Updated 01:15 PM EDT, Wed, Sep 22, 2021

Supermassive Milky Way Black Hole Orbited by a Mysterious Space Object [Video]

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Astronomers have discovered a mysterious, celestial body making an orbit around a gargantuan black hole at the center of the Milky Way. According to Space.com, the astronomers identified the object as a gas cloud which made its "tight" orbit more than a decade ago.

The report sparks public interest, since black holes had always been one of the universe's most bizarre configurations. As NASA puts it, a black hole is a "place in space where gravity pulls so much that even light can not get out."

The space agency explained that this phenomenon happens when matter has been squeezed into a tiny space. That said, black holes can have masses more than one million suns combined, while it can be as small as an atom.

At this point, the gas cloud is specifically orbiting the supermassive black hole known as Sagittarius A* (Sgr A*). Space.com reported that the object has been called G1, following the earlier-identified G2, which was also hypothesized to be a gas cloud. Astronomers at the Max Planck Institute for Extraterrestrial Physics in Germany were said to take this viewpoint.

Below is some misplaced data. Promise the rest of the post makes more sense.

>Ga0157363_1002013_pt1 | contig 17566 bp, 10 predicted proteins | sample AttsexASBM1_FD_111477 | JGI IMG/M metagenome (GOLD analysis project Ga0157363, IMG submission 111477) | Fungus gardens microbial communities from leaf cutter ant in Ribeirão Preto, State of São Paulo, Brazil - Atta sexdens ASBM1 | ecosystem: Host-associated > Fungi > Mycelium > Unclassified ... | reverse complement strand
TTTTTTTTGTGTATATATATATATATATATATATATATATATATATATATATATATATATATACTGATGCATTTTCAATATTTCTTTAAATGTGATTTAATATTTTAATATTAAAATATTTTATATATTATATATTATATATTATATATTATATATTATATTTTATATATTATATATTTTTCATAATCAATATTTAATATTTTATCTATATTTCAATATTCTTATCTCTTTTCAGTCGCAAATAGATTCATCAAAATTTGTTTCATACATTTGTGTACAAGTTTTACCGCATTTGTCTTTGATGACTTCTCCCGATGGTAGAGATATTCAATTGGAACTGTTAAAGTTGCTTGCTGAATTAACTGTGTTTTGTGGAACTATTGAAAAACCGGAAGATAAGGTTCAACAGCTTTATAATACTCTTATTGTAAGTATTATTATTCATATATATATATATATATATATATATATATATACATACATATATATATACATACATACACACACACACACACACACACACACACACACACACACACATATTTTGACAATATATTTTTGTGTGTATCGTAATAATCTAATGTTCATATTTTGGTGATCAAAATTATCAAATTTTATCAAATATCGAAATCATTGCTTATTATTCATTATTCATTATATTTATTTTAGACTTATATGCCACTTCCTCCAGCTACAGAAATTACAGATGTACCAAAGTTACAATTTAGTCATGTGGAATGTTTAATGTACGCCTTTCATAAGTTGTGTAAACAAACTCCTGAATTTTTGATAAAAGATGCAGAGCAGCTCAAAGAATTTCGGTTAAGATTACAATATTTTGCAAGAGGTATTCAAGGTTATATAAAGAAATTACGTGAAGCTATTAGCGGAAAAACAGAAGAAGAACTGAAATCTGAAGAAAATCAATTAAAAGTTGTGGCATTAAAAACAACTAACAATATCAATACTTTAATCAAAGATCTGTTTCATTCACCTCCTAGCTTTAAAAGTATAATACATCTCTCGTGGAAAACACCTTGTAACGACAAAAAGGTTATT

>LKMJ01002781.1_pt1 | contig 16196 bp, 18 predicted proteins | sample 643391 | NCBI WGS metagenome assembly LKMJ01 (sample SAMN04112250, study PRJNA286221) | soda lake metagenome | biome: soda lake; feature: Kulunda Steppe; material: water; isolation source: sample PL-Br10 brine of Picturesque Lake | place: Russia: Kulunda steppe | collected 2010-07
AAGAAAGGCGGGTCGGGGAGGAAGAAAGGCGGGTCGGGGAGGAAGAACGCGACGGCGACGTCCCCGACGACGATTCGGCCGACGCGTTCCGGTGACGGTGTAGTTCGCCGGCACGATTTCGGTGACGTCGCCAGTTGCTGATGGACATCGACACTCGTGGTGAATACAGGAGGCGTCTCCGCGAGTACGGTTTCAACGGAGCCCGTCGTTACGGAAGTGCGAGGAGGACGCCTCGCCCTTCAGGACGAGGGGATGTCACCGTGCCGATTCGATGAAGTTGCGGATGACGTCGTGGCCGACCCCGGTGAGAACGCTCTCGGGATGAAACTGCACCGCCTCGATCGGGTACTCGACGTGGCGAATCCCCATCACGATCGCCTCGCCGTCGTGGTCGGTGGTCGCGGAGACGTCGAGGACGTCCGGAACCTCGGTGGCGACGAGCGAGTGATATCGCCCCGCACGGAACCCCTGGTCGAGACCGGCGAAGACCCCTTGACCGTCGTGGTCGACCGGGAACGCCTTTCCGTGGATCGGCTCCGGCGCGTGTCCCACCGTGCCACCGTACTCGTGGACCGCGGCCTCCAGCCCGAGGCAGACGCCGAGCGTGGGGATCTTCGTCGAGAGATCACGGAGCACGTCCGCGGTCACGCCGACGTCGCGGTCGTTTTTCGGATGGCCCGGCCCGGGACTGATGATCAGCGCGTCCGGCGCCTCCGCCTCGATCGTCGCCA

On the other hand, the outlet noted that researchers from the University of California in Los Angeles contended that the earlier G2 is "a star surrounded by a layer of dust and gas."

Now this brings us to question: Can Sagittarius A actually suck G1 into oblivion?

Well, chances may be negative, as this black hole "doesn't dine on material often," wrote Space.com. But an earlier report from News.com.au cited NASA's NuSTAR telescope, which was able to capture the moments following the galaxy's "chowing-down" of a nearby star. Accordingly, the black hole even "burped."

The National Geographic described black holes as cold remnants of previous stars, the last stage in the celestial bodies' evolution. Stars at the edge of their age detonate into cataclysms called "supernovae," ultimately leaving cold remnants that do not allow further fusion of material. These are the precursors of a yet-to-be-born black hole.

Meanwhile, NASA assured that the Earth will not fall into a black hole since no such thing is "close enough" to the solar system. Accordingly, the sun will never turn into a black hole, since it's not big enough.

For more information about black holes, head over here.

Watch SpaceRip's documentary of the Sagittarius A* and the largest black holes below. NASA's illustration of an actual eating of a star (by a black hole) follows.

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